String[] translated = new String[values.length];
//    List<String> toTranslate = new ArrayList<String>();
//    for (int i=0;i<values.length;i++) {
//      translated[i] = new GoogleTranslator().translate(text, sourceLang, destLang)
//    }
    try {
      translated = new GoogleTranslator().translate(values, sourceLang, destLang);
    catch (Exception e) {
    for (int i=0;i<transUnits.size();i++) {
      Element transUnit = transUnits.get(i);
      NodeList sources = transUnit.getElementsByTagName("source");
      if (sources.getLength() == 1) {
  public static void main(String[] argsthrows Exception {
    String fileName = "MyView.wdview.xlf";
    String[] targetLangs = new String[]{"en""de""ru""uk"};
    SapXlfProcessor processor = new SapXlfProcessor();
    for (String targetLang : targetLangs) {
      processor.destLang = targetLang;
      String dumpFile = new File(fileName).getName();
      dumpFile = "tmp/" + dumpFile.replace(".xlf""_"+targetLang+".xlf");
      processor.dump(new PrintStream(dumpFile));



As you will notice, ukrainian language is referenced as uk, not ua. This can be quite confusing for users getting error Can’t set language. The full list of country codes used by SAP is listed in following PDF document.

The implementation of GoogleTranslate is using Google Translate API library and is listed here:

package pl.linfo.lang.translate;

import java.util.ArrayList;
import java.util.Iterator;
import java.util.List;
import java.util.Properties;

import net.htmlparser.jericho.Element;
import net.htmlparser.jericho.HTMLElementName;
import net.htmlparser.jericho.Source;
import net.htmlparser.jericho.TextExtractor;

import org.apache.commons.lang.StringEscapeUtils;
import org.apache.http.HttpEntity;
import org.apache.http.HttpHost;
import org.apache.http.HttpResponse;
import org.apache.http.NameValuePair;
import org.apache.http.client.HttpClient;
import org.apache.http.client.entity.UrlEncodedFormEntity;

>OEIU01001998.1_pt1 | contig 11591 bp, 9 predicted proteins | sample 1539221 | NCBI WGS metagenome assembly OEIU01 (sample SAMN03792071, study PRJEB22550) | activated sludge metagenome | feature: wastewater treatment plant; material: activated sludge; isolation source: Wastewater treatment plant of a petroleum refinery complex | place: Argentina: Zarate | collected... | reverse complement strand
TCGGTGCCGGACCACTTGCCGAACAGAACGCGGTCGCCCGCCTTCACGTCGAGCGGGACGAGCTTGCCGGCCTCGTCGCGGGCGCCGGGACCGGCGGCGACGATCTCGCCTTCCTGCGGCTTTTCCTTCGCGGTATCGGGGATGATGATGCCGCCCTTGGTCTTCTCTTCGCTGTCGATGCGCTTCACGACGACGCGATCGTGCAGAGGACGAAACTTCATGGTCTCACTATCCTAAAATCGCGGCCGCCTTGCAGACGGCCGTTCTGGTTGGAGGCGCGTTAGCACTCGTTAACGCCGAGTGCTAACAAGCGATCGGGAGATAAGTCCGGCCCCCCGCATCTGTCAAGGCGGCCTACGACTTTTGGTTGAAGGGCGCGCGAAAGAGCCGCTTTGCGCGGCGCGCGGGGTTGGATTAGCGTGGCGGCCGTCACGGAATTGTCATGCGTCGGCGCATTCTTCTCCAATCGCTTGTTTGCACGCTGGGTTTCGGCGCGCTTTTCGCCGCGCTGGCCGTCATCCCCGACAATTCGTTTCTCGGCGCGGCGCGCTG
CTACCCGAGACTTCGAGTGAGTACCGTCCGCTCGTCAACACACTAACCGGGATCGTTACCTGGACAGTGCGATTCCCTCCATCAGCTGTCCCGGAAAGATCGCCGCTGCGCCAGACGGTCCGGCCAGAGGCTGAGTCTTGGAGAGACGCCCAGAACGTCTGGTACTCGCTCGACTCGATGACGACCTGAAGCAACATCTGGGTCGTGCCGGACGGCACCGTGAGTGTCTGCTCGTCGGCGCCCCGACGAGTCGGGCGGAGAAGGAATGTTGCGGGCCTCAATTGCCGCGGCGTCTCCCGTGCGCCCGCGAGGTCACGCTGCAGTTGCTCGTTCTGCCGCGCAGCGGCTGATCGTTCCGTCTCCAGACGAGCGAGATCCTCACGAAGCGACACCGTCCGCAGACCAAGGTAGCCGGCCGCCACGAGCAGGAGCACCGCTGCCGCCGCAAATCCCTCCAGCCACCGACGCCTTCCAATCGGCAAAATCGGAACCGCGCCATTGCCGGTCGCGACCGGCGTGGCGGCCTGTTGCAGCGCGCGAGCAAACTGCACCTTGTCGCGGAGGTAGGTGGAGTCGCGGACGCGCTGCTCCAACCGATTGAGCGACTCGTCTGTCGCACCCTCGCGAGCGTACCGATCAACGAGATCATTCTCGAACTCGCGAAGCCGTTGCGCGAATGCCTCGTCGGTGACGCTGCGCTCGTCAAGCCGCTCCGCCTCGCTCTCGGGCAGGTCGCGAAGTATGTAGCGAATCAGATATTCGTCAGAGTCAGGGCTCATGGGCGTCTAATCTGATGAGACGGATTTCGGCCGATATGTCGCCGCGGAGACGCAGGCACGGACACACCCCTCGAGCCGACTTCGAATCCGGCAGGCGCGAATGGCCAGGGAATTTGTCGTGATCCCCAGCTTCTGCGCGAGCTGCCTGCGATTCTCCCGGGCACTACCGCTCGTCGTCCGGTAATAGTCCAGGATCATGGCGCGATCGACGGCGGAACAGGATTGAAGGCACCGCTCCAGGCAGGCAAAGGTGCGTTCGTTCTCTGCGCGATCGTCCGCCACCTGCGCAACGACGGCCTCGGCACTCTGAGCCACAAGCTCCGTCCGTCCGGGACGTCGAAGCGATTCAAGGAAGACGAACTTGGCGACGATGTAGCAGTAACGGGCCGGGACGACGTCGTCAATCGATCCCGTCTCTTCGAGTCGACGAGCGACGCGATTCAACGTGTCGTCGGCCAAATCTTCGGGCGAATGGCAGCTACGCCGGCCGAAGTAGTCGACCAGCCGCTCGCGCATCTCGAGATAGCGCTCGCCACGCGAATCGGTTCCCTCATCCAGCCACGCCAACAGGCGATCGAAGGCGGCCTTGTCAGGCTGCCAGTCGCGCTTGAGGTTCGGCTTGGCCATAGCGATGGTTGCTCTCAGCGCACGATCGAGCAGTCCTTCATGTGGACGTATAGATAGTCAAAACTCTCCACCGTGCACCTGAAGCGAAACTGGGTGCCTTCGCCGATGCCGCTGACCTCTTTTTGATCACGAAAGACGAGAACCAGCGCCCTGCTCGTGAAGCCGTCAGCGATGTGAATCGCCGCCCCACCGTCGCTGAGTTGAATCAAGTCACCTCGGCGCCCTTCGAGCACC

import org.apache.http.client.methods.HttpGet;
import org.apache.http.client.methods.HttpPost;
import org.apache.http.conn.params.ConnRoutePNames;
import org.apache.http.impl.client.DefaultHttpClient;
import org.apache.http.message.BasicNameValuePair;
import org.apache.http.protocol.HTTP;


public class GoogleTranslator {
  private HttpClient httpClient;
  private Source currentPage;
  public GoogleTranslator() throws IllegalStateException, IOException {
    httpClient = new DefaultHttpClient();

    HttpGet httpget = new HttpGet(";);
    HttpResponse response = httpClient.execute(httpget);
    HttpEntity entity = response.getEntity();
    currentPage = new Source(entity.getContent());
  public String[] translate(String[] text, String sourceLang, String destLangthrows Exception {
    Language sl = Language.fromString(sourceLang);
    Language tl = Language.fromString(destLang);
    // do grouping
    int ptr = 0;
    int len = 0;
    int max_len = 500;
    String[] result = new String[text.length];
    List<String> tmp = new ArrayList<String>();
    for (int i=0;i<text.length;i++) {
      int strlen = text[i].length();
      len += strlen;
      if (i+1==text.length || len >= max_len) {
        System.out.println("Doing request with " + len + " bytes");
        String[] tmp2 = Translate.execute(tmp.toArray(new String[0]), sl, tl);
        for (int j=0;j<tmp2.length;j++)
          result[ptr+j= tmp2[j];
        ptr = i+1;
        len = 0;
      return result;